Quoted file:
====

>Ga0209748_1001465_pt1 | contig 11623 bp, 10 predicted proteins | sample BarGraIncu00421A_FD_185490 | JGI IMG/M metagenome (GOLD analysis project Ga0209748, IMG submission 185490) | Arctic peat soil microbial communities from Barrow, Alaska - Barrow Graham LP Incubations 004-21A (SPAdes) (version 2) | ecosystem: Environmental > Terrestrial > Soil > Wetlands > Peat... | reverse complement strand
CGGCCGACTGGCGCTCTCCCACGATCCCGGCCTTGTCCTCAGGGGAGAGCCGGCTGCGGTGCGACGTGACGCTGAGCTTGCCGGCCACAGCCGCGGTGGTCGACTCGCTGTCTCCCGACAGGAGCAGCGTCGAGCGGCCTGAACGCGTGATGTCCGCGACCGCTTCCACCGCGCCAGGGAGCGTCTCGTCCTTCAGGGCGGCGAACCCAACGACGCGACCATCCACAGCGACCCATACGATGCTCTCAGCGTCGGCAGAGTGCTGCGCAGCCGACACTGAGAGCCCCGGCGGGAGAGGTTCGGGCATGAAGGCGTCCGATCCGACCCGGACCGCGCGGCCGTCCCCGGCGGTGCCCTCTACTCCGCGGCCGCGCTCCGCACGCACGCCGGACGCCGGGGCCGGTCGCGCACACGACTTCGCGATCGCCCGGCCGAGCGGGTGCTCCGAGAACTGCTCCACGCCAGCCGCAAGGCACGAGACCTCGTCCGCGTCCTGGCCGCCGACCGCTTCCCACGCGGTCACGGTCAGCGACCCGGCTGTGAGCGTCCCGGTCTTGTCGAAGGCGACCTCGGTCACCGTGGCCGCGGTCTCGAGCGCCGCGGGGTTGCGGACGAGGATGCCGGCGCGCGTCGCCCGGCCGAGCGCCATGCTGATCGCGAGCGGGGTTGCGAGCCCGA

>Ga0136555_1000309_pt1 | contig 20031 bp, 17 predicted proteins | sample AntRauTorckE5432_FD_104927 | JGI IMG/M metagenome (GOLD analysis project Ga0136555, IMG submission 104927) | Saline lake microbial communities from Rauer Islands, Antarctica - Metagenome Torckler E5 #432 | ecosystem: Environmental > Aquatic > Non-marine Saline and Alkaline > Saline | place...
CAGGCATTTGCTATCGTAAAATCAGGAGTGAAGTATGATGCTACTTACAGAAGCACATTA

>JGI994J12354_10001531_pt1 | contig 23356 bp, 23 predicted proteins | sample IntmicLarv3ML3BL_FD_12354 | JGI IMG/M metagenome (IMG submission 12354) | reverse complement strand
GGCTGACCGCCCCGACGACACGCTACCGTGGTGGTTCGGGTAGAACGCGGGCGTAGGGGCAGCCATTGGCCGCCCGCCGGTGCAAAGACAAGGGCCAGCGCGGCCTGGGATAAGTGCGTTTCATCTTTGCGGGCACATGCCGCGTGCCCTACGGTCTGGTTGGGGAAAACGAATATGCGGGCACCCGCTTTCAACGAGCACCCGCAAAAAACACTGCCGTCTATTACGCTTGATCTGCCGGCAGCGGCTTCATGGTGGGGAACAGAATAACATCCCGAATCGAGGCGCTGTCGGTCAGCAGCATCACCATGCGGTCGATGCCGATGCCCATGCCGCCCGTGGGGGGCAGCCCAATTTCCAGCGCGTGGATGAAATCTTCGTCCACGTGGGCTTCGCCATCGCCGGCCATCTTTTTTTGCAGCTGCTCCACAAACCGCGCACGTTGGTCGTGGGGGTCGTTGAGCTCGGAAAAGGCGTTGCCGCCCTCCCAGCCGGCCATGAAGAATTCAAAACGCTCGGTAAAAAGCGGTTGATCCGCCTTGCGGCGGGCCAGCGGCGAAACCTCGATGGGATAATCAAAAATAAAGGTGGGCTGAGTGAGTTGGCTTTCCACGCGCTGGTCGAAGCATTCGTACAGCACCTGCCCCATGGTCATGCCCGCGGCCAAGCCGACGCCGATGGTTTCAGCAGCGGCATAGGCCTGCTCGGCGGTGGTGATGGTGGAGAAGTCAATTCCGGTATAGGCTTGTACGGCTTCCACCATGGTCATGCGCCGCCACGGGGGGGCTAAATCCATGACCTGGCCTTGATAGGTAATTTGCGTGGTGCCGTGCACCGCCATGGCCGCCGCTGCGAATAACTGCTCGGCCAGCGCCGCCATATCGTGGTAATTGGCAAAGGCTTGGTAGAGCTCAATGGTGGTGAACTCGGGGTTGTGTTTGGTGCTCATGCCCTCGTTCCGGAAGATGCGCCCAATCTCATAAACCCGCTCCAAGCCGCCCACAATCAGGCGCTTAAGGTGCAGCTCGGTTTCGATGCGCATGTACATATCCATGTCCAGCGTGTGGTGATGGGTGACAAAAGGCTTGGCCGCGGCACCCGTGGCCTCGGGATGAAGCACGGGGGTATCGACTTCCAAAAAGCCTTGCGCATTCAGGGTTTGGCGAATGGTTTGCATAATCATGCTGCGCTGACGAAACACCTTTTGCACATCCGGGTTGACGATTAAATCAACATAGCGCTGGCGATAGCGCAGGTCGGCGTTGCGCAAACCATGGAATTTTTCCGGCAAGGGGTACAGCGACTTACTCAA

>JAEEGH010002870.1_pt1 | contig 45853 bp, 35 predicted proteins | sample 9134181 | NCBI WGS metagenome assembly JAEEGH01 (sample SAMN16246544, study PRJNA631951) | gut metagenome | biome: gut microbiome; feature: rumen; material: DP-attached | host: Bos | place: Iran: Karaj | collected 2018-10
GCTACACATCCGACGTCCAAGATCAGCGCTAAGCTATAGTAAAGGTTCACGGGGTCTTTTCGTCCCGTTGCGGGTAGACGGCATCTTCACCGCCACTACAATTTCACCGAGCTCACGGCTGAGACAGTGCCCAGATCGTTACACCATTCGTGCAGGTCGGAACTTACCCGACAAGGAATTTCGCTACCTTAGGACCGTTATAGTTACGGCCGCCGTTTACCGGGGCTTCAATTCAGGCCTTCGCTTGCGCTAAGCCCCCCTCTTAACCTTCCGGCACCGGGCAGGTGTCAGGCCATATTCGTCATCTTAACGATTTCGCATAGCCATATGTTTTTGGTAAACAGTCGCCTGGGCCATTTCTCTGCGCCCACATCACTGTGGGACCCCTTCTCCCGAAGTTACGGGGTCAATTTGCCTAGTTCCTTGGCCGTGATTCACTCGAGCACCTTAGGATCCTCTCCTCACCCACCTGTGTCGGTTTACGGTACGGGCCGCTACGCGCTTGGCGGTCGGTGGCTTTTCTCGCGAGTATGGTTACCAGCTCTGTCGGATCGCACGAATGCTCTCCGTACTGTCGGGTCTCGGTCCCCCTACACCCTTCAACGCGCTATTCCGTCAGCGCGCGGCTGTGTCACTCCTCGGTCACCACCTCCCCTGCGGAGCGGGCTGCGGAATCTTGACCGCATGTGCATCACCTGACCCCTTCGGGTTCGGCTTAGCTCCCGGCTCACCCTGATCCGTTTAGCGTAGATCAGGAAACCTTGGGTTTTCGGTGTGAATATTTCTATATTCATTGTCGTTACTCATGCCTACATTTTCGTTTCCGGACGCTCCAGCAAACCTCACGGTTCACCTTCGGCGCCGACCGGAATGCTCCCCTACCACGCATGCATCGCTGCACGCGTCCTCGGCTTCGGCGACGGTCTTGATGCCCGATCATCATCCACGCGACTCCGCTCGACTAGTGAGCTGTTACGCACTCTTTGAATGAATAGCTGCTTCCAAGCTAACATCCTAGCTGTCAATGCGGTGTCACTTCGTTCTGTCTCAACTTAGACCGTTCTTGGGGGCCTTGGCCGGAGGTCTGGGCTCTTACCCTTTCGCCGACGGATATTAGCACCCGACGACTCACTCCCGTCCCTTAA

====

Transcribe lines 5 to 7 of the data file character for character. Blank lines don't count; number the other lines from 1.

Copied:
>JGI994J12354_10001531_pt1 | contig 23356 bp, 23 predicted proteins | sample IntmicLarv3ML3BL_FD_12354 | JGI IMG/M metagenome (IMG submission 12354) | reverse complement strand
GGCTGACCGCCCCGACGACACGCTACCGTGGTGGTTCGGGTAGAACGCGGGCGTAGGGGCAGCCATTGGCCGCCCGCCGGTGCAAAGACAAGGGCCAGCGCGGCCTGGGATAAGTGCGTTTCATCTTTGCGGGCACATGCCGCGTGCCCTACGGTCTGGTTGGGGAAAACGAATATGCGGGCACCCGCTTTCAACGAGCACCCGCAAAAAACACTGCCGTCTATTACGCTTGATCTGCCGGCAGCGGCTTCATGGTGGGGAACAGAATAACATCCCGAATCGAGGCGCTGTCGGTCAGCAGCATCACCATGCGGTCGATGCCGATGCCCATGCCGCCCGTGGGGGGCAGCCCAATTTCCAGCGCGTGGATGAAATCTTCGTCCACGTGGGCTTCGCCATCGCCGGCCATCTTTTTTTGCAGCTGCTCCACAAACCGCGCACGTTGGTCGTGGGGGTCGTTGAGCTCGGAAAAGGCGTTGCCGCCCTCCCAGCCGGCCATGAAGAATTCAAAACGCTCGGTAAAAAGCGGTTGATCCGCCTTGCGGCGGGCCAGCGGCGAAACCTCGATGGGATAATCAAAAATAAAGGTGGGCTGAGTGAGTTGGCTTTCCACGCGCTGGTCGAAGCATTCGTACAGCACCTGCCCCATGGTCATGCCCGCGGCCAAGCCGACGCCGATGGTTTCAGCAGCGGCATAGGCCTGCTCGGCGGTGGTGATGGTGGAGAAGTCAATTCCGGTATAGGCTTGTACGGCTTCCACCATGGTCATGCGCCGCCACGGGGGGGCTAAATCCATGACCTGGCCTTGATAGGTAATTTGCGTGGTGCCGTGCACCGCCATGGCCGCCGCTGCGAATAACTGCTCGGCCAGCGCCGCCATATCGTGGTAATTGGCAAAGGCTTGGTAGAGCTCAATGGTGGTGAACTCGGGGTTGTGTTTGGTGCTCATGCCCTCGTTCCGGAAGATGCGCCCAATCTCATAAACCCGCTCCAAGCCGCCCACAATCAGGCGCTTAAGGTGCAGCTCGGTTTCGATGCGCATGTACATATCCATGTCCAGCGTGTGGTGATGGGTGACAAAAGGCTTGGCCGCGGCACCCGTGGCCTCGGGATGAAGCACGGGGGTATCGACTTCCAAAAAGCCTTGCGCATTCAGGGTTTGGCGAATGGTTTGCATAATCATGCTGCGCTGACGAAACACCTTTTGCACATCCGGGTTGACGATTAAATCAACATAGCGCTGGCGATAGCGCAGGTCGGCGTTGCGCAAACCATGGAATTTTTCCGGCAAGGGGTACAGCGACTTACTCAA

>JAEEGH010002870.1_pt1 | contig 45853 bp, 35 predicted proteins | sample 9134181 | NCBI WGS metagenome assembly JAEEGH01 (sample SAMN16246544, study PRJNA631951) | gut metagenome | biome: gut microbiome; feature: rumen; material: DP-attached | host: Bos | place: Iran: Karaj | collected 2018-10